As I was reading the book, an analogy to this problem emerged in my head. It related to employee retention at companies. Employee retention in the tech arena is quite tough, as employees learn new skills or want to work on new projects or just want to move their career in a new direction. With an ever changing technological landscape, it's natural that employees want to move on to new things to keep up with emerging technologies.
Their managers have to make a tough choice.
If you really need the employee to work on the project they're an expert in b/c it's super profitable or high priority, the employee may eventually decide the best way to try something new or different is to leave the company.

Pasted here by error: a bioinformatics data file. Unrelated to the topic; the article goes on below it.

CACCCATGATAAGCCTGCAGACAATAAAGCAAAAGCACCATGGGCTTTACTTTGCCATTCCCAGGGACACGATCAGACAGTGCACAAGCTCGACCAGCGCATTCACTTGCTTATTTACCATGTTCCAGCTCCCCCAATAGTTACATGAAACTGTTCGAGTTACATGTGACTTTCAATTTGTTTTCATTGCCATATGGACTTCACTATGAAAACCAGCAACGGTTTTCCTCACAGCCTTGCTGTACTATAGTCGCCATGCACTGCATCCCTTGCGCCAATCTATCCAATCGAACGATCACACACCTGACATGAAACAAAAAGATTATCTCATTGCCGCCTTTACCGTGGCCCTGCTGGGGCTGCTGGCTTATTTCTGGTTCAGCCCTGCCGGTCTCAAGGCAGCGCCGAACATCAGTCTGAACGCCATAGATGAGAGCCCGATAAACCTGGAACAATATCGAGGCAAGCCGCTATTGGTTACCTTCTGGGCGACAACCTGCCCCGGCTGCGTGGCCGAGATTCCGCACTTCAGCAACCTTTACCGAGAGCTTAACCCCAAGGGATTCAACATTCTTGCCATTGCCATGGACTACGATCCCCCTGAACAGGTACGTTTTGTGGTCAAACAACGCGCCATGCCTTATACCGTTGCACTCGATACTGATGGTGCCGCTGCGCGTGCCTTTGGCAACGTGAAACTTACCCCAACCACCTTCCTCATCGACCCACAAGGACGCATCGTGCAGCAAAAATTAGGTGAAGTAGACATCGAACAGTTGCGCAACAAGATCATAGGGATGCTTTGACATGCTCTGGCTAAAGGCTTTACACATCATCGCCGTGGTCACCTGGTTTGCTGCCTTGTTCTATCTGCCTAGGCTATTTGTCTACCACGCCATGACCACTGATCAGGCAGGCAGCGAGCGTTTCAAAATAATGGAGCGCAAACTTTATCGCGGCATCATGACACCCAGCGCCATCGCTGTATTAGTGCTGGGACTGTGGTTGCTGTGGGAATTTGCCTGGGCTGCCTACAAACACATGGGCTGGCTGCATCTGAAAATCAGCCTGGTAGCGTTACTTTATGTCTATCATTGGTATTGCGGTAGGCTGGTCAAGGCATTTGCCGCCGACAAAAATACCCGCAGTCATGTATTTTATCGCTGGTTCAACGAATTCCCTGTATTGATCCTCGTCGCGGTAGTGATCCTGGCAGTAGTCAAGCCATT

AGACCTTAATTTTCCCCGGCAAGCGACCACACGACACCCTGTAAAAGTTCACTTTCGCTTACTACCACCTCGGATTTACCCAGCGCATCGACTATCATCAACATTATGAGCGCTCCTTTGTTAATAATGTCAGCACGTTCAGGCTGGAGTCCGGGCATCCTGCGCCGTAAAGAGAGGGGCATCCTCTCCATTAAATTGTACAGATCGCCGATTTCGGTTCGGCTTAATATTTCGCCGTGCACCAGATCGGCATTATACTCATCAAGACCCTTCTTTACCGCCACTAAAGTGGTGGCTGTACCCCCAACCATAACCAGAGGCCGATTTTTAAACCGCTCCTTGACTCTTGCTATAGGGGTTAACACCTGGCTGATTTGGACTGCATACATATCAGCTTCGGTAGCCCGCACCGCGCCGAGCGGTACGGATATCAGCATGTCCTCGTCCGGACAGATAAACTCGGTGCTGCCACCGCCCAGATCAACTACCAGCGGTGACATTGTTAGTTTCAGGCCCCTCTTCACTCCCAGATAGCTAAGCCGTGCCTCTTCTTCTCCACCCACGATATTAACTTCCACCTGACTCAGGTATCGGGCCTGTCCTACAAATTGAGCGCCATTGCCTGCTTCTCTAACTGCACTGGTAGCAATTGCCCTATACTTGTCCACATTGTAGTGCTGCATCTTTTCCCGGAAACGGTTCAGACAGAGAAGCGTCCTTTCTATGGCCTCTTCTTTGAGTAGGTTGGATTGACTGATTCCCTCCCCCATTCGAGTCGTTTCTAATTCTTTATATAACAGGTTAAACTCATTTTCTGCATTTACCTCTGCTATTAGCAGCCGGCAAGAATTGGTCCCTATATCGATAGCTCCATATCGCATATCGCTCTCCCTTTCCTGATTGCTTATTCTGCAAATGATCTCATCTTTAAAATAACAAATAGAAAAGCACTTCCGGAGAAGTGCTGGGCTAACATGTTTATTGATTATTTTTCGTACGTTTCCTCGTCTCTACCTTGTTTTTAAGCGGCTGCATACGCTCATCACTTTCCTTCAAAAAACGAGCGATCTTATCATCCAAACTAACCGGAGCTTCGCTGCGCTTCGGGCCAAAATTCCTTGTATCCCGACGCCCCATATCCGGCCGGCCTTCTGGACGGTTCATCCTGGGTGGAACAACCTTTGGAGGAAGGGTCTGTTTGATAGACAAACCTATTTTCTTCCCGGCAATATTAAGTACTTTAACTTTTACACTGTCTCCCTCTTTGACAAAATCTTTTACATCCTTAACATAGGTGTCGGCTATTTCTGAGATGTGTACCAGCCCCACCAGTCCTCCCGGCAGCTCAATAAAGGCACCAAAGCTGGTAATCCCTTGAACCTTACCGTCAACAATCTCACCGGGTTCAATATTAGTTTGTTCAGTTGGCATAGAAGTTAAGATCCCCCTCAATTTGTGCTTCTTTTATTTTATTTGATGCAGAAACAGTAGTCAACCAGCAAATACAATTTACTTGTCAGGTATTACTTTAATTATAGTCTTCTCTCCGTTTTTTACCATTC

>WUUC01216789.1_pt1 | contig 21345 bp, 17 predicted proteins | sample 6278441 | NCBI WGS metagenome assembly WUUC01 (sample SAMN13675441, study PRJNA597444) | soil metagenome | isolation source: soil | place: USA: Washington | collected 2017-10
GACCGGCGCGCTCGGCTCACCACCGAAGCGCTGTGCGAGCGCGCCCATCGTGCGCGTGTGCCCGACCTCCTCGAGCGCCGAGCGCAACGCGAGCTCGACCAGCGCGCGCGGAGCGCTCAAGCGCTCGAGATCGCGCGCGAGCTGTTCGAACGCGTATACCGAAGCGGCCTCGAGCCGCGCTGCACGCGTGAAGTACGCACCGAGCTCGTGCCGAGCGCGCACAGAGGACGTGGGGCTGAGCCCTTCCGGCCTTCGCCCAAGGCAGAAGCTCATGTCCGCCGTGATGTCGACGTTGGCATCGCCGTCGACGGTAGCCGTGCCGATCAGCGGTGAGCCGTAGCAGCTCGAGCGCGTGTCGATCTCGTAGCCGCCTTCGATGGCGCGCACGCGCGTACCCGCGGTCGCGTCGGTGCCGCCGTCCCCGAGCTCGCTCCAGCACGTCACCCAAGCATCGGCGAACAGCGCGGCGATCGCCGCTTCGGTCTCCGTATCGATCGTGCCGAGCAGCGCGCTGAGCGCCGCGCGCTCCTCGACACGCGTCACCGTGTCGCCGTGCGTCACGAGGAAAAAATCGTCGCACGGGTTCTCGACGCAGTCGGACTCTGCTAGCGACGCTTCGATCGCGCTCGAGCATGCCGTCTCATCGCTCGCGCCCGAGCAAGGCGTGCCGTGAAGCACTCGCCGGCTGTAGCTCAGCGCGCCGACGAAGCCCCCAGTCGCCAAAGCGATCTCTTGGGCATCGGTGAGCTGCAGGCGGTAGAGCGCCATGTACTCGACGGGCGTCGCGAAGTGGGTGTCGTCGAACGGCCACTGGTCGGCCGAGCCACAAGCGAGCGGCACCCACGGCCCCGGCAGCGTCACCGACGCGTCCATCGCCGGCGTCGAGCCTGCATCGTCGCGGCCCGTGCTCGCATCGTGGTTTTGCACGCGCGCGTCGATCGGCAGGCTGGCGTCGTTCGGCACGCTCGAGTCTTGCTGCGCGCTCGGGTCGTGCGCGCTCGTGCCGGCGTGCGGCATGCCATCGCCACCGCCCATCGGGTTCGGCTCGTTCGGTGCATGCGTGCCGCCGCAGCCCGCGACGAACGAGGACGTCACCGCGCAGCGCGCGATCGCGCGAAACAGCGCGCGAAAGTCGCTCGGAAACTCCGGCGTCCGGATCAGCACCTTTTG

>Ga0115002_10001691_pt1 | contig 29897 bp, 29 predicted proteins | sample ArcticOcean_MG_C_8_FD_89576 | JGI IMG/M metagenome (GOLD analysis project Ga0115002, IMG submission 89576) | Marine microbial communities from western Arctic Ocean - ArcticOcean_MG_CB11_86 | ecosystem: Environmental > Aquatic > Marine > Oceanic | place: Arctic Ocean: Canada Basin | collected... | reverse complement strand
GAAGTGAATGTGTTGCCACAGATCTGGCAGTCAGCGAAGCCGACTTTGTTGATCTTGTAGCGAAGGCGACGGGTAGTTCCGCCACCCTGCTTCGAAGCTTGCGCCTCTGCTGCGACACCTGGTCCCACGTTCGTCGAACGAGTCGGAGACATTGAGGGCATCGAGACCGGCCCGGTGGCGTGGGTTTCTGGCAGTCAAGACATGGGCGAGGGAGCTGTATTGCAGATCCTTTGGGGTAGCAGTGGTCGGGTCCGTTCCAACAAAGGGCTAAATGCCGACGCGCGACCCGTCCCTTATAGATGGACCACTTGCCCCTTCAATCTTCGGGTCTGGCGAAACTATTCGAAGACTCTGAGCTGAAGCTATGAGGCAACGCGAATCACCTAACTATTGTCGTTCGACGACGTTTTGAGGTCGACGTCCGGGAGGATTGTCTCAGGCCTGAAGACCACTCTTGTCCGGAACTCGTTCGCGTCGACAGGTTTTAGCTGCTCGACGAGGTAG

If you move the employee to work on a new project in the company to try and retain them, the current project where their skills/experience are needed suffers.
It's sort of like the Innovator's Dilemma. Managers will naturally be biased to use their resources (in
this case it's people) for their most profitable/important projects
and/or goals. Regardless of an employee's personal goals or interests,
managers have their own goals to meet as well. This action isn't malicious
in anyway ... it's just natural. As much as any manager wants to help
an employee with their career goals, there will be natural (likely subconscious) bias
So what's the solution? How can we apply the Innovator's Dilemma solution to employee retention? A separate organization or spin-out company certainly doesn't apply here.